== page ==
Kristy Gordon
by Jeremy Lewis

by Augusta Monet

Kristy Gordon:

on NY vs. TO

“In New York City I’m influenced by the artistic dialogues and conversations I have with artists, as well as by the work I see in museums and in commercial galleries in the Chelsea and Soho Gallery districts.”

5.8

I have tried to express the idea that the café is a place where one can ruin oneself, go mad, or commit a crime.”-Van Gogh 


Toronto is often thought of as the New York of Canada. The comparison has some merit as Toronto is also a sprawling city known as a hub of arts and culture. Still, is this a matter of wishful thinking on Ontario’s part? Both Toronto and New York have a diverse and well kept arts-community, thanks in large part to the cafe culture found in these cities. Independent cafes serve as affordable and accessible spaces outside the home for artists to work, often giving newer artists exposure and connections to other artists. 

 

We wanted to find out just how much these two cities share in their relationships to arts and culture. Artist Kristy Gordon, graduate from Toronto’s OCAD and a New York City resident, joins us to discuss the roles of cafes in facilitating arts culture in a city.

Five Questions with Kristy Gordon

1

Favourite book on NYC or Toronto?

How To Get Hung by Molly Barnes (drilled into me that artists need to live in NYC).

2

Favourite place to take classes?

New York Academy of Art.

3

One thing in New York you can’t live without?

The Metropolitan Museum of Art.

4

One thing from Toronto you couldn’t live without?

My friends.

5

Your No.1 go-to activity to unwind post-work?

Watch Netflix and drink hot almond milk.

How have the cafes and arts spaces in New York and Toronto impacted your creative life?

Setting greatly affects the work that artists do, that’s probably one of the reasons that artist residencies are so important to artists.  When I lived in Toronto my work was influenced by the other artists I knew and the paintings I saw in galleries like the Art Gallery of Ontario as well as the contemporary galleries in Yorkville and the Junction. When I first came to Toronto I took some classes at the Academy of Realist Art, so I created traditional looking portrait paintings.  Later, I started going to the Ontario College of Art and Design, where I was encouraged to experiment with my paintings and my work became much more painterly and expressive. 

In New York City I’m influenced by the artistic dialogues and conversations I have with artists, as well as by the work I see in museums and in commercial galleries in the Chelsea and Soho Gallery districts. In NYC my work went through an experimental phase, influenced by contemporary art in the Chelsea galleries and now it's settled into an imaginative but representational approach influenced by the Renaissance artists and Dutch masters I see at the Metropolitan Museum of Art, as well as observation from nature at the American Museum of Natural History.  

“It’s similar in NYC, but way more frequent.  I go for coffee every day. It’s like my big social event and an excuse to leave the house.”

In both cities, the cafes are a meeting spot for me and other artists. When I meet with artist friends at a cafe or restaurant we’d usually talk about the work we’re creating, the galleries we’re working with or the blocks we’re facing.  It’s similar in NYC, but way more frequent.  I go out for coffee every day. It’s like my big social event and an excuse to leave the house. There are also a lot of drink-and-draw events in art spaces around NYC, and it’s fun to get together with over 100 people all drawing from a live model! This is a place where I can meet new artists too.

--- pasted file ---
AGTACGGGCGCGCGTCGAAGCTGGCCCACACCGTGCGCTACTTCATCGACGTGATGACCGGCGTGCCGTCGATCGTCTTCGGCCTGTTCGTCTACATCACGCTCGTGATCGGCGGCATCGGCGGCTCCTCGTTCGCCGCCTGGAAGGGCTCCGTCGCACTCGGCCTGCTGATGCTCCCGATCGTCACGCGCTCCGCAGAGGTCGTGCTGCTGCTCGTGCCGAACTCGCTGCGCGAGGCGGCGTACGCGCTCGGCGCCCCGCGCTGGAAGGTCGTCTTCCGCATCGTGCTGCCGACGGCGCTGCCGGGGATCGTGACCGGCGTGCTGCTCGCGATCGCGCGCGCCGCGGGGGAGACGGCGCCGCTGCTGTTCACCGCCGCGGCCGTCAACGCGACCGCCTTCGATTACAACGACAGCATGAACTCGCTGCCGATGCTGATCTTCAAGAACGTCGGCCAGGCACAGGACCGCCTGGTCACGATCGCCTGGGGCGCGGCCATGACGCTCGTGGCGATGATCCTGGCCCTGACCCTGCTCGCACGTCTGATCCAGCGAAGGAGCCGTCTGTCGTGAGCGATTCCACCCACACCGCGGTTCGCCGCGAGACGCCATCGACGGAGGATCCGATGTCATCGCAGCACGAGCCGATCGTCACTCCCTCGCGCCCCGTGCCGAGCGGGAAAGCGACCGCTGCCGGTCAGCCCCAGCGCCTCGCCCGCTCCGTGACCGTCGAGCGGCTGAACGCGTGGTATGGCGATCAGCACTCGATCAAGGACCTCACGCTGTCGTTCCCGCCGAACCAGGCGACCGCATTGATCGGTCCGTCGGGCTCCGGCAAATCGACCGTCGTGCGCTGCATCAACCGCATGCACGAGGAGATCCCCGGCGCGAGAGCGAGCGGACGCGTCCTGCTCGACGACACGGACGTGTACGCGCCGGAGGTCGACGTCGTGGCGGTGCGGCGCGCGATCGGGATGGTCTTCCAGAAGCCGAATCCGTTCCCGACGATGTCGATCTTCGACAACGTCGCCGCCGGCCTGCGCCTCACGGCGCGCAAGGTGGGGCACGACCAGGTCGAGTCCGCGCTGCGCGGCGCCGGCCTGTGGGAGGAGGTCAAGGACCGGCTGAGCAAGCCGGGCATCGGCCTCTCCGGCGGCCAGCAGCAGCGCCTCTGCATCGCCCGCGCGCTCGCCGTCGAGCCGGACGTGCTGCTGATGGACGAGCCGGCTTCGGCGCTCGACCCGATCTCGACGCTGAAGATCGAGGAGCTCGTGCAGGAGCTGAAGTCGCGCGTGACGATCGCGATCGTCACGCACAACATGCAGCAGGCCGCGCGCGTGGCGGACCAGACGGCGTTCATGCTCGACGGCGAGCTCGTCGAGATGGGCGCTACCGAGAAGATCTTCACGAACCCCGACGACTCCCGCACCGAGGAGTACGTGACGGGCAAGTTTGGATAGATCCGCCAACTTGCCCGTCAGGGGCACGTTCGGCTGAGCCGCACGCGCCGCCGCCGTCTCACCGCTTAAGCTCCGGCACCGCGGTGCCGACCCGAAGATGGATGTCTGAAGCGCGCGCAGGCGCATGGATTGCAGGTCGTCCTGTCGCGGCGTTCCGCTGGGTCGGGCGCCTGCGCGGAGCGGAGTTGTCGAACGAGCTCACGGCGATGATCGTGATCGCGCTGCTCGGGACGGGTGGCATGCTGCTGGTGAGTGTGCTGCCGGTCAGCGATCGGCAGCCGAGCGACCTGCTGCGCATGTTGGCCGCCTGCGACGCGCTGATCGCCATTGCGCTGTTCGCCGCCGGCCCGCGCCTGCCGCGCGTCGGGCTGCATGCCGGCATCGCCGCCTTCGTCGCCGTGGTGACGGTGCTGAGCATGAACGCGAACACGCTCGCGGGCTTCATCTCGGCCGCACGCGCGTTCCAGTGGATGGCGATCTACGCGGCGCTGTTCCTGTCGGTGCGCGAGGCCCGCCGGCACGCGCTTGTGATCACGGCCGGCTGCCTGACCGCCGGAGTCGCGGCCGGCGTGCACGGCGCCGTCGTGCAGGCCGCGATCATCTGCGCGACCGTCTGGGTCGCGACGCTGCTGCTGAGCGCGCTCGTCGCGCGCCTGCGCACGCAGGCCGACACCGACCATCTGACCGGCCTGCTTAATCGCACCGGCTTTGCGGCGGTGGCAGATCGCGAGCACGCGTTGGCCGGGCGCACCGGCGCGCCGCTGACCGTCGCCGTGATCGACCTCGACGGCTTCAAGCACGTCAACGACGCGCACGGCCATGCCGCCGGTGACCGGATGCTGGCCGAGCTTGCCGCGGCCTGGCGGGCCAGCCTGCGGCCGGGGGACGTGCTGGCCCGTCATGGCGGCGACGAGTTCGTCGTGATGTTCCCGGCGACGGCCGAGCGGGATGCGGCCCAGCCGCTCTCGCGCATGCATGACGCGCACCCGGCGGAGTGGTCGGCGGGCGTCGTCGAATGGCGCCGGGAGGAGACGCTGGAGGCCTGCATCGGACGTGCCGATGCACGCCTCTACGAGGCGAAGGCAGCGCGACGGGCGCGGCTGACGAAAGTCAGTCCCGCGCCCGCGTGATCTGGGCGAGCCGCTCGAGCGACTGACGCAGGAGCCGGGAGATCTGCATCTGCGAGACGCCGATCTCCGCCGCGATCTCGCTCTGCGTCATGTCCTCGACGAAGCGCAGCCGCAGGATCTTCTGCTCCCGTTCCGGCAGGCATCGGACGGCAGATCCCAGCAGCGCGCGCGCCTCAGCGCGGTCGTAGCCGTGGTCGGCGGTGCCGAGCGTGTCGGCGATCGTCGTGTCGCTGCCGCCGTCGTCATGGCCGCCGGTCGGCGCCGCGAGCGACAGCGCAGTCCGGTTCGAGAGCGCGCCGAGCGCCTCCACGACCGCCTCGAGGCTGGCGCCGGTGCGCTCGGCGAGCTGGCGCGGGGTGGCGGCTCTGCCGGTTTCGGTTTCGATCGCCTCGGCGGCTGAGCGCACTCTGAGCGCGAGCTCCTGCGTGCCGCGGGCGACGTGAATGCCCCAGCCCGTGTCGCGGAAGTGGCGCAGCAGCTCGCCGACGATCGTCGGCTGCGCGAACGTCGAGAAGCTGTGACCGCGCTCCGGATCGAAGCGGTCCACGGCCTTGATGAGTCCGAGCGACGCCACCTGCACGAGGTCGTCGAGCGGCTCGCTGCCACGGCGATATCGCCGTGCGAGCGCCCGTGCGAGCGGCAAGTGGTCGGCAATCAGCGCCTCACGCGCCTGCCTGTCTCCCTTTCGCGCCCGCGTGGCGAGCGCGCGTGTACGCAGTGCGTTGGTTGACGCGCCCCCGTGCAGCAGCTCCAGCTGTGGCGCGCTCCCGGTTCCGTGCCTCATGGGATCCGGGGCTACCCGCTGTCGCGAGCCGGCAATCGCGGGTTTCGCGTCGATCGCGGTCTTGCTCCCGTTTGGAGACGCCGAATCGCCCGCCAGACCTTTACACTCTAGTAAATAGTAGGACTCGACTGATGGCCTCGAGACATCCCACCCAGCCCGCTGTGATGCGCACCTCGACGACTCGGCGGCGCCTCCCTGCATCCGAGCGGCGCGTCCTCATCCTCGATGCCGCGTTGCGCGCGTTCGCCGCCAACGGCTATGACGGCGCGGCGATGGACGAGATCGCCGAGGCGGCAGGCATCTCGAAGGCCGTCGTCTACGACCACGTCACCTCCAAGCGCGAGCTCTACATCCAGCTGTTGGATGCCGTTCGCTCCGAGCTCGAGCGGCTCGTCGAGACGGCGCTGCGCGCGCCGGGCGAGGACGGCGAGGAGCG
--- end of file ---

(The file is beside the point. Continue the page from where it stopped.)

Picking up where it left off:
How would you compare the two cities pertaining to arts and cafe culture?

For me the main difference is that I utilize the cafes and art events more in NYC.  It’s more common that I would take my laptop to a cafe and do some work there.  That sense of community, just being around people, while also being able to isolate and ignore everyone makes me very comfortable. I feel like in NYC there’s just more happening. In Toronto I was able to create events among my group of artist friends, like hiring a life model together to paint from, because I know a lot of artists in Toronto, but we were organizing these things ourselves. Toronto does have a rich artistic community with a lot of artists, galleries and collectors supporting artists, so it was a great place to meet other artists and build connections. To this day some of my closest friends live in Toronto and the work they’re doing inspires me.

“That sense of community, just being around people, while also being able to isolate and ignore everyone makes me very comfortable.”

What are your favourite small venues, cafes, restaurants in either city?

In Toronto my favorite meeting spots were Live, the Big Carrot, Fresh and Jet Fuel. I would meet with my artist friends either at Live (which sadly has closed now) or at my favorite coffee shop Jet Fuel Coffee. I’d often start my mornings at Jet Fuel and would sometimes sit there for hours, working on my comic journal.

 

In NYC it’s whatever coffee shop is the best in my neighborhood.  So, I frequented Variety Coffee in Bushwick because that was my neighbourhood.  Also, Sugarburg in Williamsburg and Think Coffee all around the city. Everything was happening in coffee shops!  My favorite Drink-and-Draw was the Starr Street one that was happening on Wednesdays in Bushwick. My favorite restaurant in NYC, where I’ve had countless evenings with artist friends, is Caravan of Dreams in Manhattan.

HIGHLIGHTS
FROM PAST
ISSUES

National Arts Centre
Orchestra

Alexander Neef

FFDN Festival

Route 66

Pia Kleber, UofT

Hyde Park Center

The Joffrey Balley

Chicago Symphony

Art on theMART

Josh Grossman

Dennis Watkins

Guillaume Côté

Barre Flow

Starry Opera Night

Saving Chagall